I would love to tell you we say the Rosary as a family every evening… but we don't. We do say a decade every morning. We always say morning prayers together, and after we've said all our other favourite prayers and listed our intentions (which takes a long time!), we say a decade. Every now and then we do say 5 decades at once, but not on a regular basis. Maybe 5 decades at a time is too much for children. I know my attention wanders sometimes when I'm saying my own Rosary. Maybe a couple of decades at a time is the way to go. I know what you mean about wanting to retain the joy. My kids actually like the Chaplet of Divine Mercy, probably because it moves along much faster! I wonder if I should just invite my family to join me when I say my Rosary. No pressure. Some might take me up on the offer.

      If you find a way of saying 5 decades joyfully with your children please tell me!

    • Eva
    • December 9, 2013
    Reply

    Like Wendy, I get the same question in the summer and I always have to say that we don't "stop," that homeschooling is a way of life and depending on the season and time of year we do more or less. At the beginning when I got that question I felt like I was not getting things done because we hadn't "finished," but now I just smile, say we are schooling year-round and move on. Only our quarterly reports for the school need to show that we have actually finished certain things. (We do finish a lot, but the school quarterly reports follow a different schedule than we do). It's nice to know that we are not the only ones schooling differently.

    1. Reply

      Eva,

      It sounds like our years are similar in that learning varies according to the time and season.

      Is it difficult to fulfil the requirements for homeschooling where you live? I wonder if your children have to learn certain things to satisfy the educational authorities. Quarterly reports… that would be like end of term reports for us. But we only have to get our records together for inspection every two years. It's interesting hearing about homeschooling in different countries!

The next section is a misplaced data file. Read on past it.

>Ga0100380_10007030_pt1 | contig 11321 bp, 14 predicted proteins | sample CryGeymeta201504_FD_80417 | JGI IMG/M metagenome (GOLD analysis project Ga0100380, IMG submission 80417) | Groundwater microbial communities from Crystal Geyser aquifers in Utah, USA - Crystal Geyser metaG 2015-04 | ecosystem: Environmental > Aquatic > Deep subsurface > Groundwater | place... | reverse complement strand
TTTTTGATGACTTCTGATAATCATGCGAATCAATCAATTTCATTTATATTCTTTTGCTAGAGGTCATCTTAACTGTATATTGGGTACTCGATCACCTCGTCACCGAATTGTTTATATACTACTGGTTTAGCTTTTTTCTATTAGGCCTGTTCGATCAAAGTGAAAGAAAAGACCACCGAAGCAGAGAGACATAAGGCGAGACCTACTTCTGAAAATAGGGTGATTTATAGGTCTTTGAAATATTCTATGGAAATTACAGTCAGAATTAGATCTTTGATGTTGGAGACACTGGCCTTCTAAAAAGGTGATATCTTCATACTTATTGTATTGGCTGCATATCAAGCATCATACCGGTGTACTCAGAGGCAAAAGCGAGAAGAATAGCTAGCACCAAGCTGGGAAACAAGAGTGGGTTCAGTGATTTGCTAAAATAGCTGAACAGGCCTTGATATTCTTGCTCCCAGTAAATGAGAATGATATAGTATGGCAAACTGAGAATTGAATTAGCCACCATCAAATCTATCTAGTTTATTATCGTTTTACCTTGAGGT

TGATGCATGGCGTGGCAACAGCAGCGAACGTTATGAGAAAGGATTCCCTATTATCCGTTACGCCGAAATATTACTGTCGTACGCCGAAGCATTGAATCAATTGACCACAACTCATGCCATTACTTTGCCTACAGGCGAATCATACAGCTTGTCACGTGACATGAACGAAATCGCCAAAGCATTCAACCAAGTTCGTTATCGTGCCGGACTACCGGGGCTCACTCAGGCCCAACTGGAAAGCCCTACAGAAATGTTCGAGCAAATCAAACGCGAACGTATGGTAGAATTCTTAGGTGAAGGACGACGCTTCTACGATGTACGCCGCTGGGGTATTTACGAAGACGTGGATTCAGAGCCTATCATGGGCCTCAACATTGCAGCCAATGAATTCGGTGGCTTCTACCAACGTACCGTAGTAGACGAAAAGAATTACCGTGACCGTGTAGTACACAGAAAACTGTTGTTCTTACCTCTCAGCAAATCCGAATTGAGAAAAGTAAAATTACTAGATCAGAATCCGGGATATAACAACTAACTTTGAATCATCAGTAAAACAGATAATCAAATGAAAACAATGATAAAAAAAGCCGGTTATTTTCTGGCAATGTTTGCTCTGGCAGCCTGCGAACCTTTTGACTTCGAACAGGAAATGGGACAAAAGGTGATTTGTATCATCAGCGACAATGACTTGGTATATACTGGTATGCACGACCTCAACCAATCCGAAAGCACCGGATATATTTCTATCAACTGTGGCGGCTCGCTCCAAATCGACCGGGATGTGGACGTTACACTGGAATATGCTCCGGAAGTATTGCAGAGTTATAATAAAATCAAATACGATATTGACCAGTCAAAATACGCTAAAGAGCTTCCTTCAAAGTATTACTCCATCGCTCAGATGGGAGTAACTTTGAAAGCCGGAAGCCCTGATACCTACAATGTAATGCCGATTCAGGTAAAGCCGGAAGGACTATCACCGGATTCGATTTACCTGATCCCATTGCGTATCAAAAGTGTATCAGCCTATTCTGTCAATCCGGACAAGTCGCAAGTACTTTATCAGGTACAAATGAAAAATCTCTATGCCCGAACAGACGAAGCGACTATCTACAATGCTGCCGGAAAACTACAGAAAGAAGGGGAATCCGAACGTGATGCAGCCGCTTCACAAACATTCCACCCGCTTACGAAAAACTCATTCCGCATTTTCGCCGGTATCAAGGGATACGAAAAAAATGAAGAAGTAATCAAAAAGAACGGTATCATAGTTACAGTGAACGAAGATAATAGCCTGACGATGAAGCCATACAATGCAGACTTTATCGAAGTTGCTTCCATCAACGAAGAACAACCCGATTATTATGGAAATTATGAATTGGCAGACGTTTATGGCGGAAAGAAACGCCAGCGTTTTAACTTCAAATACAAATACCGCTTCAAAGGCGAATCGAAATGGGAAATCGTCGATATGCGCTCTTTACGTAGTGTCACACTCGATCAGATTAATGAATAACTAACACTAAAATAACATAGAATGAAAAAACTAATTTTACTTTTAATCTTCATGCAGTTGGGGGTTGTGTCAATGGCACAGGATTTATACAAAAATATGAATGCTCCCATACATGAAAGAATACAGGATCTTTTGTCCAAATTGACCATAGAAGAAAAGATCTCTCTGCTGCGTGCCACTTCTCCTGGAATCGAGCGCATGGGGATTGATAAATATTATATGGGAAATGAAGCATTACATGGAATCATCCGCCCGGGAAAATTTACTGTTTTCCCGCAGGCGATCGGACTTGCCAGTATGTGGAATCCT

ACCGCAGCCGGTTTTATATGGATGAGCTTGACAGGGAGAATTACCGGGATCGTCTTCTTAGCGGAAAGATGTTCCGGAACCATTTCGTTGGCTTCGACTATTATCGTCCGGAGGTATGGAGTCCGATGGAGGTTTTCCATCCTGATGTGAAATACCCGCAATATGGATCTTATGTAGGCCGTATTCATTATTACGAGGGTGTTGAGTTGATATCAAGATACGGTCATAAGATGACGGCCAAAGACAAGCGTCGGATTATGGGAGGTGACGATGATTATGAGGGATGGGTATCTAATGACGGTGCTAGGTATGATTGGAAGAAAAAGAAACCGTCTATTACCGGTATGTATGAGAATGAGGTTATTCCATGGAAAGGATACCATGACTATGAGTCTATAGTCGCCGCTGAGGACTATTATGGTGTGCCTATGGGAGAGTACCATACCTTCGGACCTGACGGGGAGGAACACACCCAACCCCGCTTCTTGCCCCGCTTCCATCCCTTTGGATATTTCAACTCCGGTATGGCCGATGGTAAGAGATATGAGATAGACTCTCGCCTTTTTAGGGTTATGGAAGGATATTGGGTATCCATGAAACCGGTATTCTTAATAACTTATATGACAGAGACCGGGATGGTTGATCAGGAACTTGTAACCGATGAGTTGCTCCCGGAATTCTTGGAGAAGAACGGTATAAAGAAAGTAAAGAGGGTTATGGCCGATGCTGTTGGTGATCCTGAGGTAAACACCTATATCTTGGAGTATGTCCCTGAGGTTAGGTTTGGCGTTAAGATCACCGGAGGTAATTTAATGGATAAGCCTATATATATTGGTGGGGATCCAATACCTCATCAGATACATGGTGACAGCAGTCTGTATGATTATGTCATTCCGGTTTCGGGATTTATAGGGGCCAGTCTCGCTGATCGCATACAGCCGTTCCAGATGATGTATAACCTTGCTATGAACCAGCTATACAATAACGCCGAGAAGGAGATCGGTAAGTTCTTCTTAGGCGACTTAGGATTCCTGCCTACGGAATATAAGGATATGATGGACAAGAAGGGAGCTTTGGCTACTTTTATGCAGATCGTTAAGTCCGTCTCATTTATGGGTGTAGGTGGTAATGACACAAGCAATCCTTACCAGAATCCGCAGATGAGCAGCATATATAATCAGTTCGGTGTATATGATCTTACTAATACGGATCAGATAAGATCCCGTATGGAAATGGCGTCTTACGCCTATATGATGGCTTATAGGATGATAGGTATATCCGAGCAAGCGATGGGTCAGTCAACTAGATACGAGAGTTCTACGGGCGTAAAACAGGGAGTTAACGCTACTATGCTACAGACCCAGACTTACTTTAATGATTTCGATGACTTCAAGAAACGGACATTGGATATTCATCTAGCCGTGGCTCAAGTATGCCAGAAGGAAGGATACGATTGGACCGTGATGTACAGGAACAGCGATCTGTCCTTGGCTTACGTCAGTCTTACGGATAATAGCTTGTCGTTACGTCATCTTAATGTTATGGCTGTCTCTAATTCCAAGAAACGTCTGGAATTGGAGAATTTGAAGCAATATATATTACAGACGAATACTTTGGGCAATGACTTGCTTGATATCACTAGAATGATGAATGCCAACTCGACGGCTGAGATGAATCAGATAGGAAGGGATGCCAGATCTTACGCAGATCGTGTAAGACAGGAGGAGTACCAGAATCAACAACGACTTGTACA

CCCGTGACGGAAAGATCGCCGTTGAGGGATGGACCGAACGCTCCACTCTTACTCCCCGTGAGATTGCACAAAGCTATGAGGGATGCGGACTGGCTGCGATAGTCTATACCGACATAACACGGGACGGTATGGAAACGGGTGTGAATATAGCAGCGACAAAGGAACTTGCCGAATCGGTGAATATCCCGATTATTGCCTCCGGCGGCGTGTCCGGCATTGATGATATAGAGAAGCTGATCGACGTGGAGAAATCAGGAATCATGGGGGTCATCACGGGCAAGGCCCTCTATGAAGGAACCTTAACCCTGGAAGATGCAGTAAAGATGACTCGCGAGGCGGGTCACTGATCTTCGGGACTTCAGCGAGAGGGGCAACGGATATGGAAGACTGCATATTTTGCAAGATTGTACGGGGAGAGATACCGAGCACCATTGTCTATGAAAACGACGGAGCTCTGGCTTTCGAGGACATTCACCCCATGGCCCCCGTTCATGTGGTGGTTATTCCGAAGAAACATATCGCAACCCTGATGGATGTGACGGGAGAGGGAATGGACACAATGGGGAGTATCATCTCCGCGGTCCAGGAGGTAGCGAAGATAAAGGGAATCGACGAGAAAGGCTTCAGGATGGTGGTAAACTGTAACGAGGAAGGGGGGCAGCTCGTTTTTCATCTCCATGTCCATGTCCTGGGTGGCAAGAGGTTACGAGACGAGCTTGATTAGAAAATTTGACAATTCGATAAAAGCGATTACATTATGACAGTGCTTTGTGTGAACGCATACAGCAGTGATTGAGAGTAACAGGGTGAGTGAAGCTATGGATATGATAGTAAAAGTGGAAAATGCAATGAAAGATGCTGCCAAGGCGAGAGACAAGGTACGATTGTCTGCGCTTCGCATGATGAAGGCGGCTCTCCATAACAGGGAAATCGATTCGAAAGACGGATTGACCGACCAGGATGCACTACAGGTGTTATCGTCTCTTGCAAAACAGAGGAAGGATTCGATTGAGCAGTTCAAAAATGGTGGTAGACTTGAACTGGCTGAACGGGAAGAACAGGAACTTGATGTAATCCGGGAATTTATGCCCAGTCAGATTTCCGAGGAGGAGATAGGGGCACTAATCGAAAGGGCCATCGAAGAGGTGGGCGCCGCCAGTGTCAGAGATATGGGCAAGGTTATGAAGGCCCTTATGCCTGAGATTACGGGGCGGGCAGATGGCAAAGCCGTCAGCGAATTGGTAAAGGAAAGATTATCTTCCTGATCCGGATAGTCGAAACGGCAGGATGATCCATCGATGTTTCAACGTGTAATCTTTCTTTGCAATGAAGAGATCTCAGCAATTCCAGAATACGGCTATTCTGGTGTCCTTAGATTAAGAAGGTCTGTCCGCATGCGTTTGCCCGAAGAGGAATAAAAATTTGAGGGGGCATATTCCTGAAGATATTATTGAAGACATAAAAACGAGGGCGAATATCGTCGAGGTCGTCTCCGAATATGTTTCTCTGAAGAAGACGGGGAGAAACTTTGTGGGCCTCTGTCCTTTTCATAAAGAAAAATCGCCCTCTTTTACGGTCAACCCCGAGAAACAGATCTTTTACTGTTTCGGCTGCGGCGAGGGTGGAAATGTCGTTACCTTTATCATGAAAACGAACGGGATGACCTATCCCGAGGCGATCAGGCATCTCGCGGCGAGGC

2. Reply

      Eva,

      Thank you so much for taking the time to share more about your homeschooling regulations and requirements. I am very interested in what you're doing. Your regulations do sound strict, much more so than ours. You must have to be very organised and good at record keeping. I do admire you very much!

      • Eva
      • December 10, 2013
      Reply

      We have mandatory subjects for each grade, quarterly reports, and an evaluation at the end, either by a teacher, a homeschool panel, the parent, or every other year (in high school every year) a standardized test. I do the standardized tests for grades 4 and up because they are mandatory from grade 4 on anyway and are easier than the other options. The school we have to report to follows the traditional American school year and they like to have the quarterly reports at certain times, although legally I could request different dates. New York State has the reputation of being the strictest when it comes to homeschooling.

      • Eva
      • December 18, 2013
      Reply

      Thanks, Sue, I never feel organized. There are many things I could improve :).